For the half-year to 31 December 2014, the IPKat's regular team is supplemented by contributions from guest bloggers Rebecca Gulbul, Lucas Michels and Marie-Andrée Weiss.

Regular round-ups of the previous week's blogposts are kindly compiled by Alberto Bellan.

Sunday, 26 August 2012

I'd walk a mile for an unbranded cigarette

If she were a cigarette, apparently your Katonomist would be a clove cigarette (this has ruined her hipster aspirations as she had hoped to be an American Spirit.)  If she were in Australia, she would soon be "olive green... with stark health warnings."  Given the debate over Australia's new law, it is time to have a look at the economics of cigarette packaging.

Economists have done a fair amount of work on the economics of tobacco and cigarettes.  A lot of the research is in the last century as a number of major economies enacted changes to their regulation of tobacco products.   The research argues various points as it examines the role of advertising on cigarette consumption.

McGuinness and Cowling wrote in 1974 that cigarettes function as a commodity.  This suggests that differentiation between cigarettes is less about quality and more about branding.  (I'm sure that smokers would disagree.)  They also investigated the purpose of advertising in cigarettes as it is very difficult to find causation between advertising and decision to purchase.  The authors calculated that 95% of the positive effects on demand from advertising carry over from one quarter to another.  They also found that a 10% increase in advertising correlates to a 2.8% increase in sales (which means that cigarette spending on advertising enjoys the Katonomist's second favourite economics term, diminishing marginal returns.)

In the late eighties, Tye, Warner and Glantz looked at the industry (they also have a very handy overview of the earlier literature.) They make an interesting observation that the tobacco market is both mature and a growth market.  Mature in the sense that total sales are stagnant.  However, the tobacco market suffers from a high attrition rate which requires growth to compensate. At the time, this meant that "to replace smokers who quit or die prematurely, the industry must attract approximately two million new users per year [in the U.S.]"  Most of these replacement smokers were children or adolescents.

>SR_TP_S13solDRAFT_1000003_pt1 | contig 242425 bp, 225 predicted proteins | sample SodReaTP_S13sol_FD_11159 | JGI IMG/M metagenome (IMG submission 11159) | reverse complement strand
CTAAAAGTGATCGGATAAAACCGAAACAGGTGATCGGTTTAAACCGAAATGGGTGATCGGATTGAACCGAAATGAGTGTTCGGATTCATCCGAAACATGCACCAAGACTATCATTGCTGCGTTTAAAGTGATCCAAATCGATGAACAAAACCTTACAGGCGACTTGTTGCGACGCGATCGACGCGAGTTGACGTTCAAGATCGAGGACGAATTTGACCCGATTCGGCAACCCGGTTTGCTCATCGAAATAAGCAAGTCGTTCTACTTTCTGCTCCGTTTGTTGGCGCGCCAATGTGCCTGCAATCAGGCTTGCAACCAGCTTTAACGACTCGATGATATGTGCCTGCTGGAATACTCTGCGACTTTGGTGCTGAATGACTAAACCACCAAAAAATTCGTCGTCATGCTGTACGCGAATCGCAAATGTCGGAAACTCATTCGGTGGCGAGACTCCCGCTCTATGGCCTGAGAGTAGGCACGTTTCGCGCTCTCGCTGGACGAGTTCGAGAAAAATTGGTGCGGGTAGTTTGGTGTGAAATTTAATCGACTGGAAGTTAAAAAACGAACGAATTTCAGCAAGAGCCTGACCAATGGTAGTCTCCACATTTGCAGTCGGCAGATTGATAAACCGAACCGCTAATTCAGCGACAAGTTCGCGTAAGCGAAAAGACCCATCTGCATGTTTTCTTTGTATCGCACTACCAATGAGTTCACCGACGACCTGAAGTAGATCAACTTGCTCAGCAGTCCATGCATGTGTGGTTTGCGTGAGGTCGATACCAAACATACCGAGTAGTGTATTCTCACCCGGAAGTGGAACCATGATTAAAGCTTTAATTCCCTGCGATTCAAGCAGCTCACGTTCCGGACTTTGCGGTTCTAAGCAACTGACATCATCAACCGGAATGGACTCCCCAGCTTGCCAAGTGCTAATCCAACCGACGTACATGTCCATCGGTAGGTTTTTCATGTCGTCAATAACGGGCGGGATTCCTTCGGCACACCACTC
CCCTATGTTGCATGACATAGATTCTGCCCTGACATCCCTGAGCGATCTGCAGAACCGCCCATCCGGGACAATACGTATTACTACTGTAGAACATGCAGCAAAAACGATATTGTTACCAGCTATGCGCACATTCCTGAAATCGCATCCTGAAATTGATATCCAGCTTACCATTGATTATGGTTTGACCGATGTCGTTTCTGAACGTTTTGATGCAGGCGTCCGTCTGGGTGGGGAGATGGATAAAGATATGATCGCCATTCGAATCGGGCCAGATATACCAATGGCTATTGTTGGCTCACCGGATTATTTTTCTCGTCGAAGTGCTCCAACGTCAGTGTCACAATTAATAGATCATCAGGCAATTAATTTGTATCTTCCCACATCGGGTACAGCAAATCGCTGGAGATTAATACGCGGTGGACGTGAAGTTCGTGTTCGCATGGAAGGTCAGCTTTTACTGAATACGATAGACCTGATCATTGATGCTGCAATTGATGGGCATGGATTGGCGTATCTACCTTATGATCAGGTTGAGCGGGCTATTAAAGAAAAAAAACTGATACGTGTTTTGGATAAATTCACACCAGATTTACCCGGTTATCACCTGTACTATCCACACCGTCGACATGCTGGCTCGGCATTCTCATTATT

Cigarette smokers are also very loyal. Tye, Warner and Glantz note that only ten percent will switch brands in any given year.  This switching is typically between brands owned by a single company and thus does not generate additional revenue for the company.  This suggests that advertising by the industry is more defensive rather than increasing the number of consumers.  However, the authors also note that there  are conflicting reports of the effects of advertising on demand.

Internationally, various restrictions on cigarette advertising have had mixed effects. A great example is Italy where cigarette consumption increased despite a ban on advertising.  However, in true Italian style, companies chose to treat government fines for flouting the ban as merely an additional cost of doing business.  In Norway, a ban decreased sales by 15%.  However, in Taiwan an increase in cigarette taxes in resulted in only a short term decrease in consumption.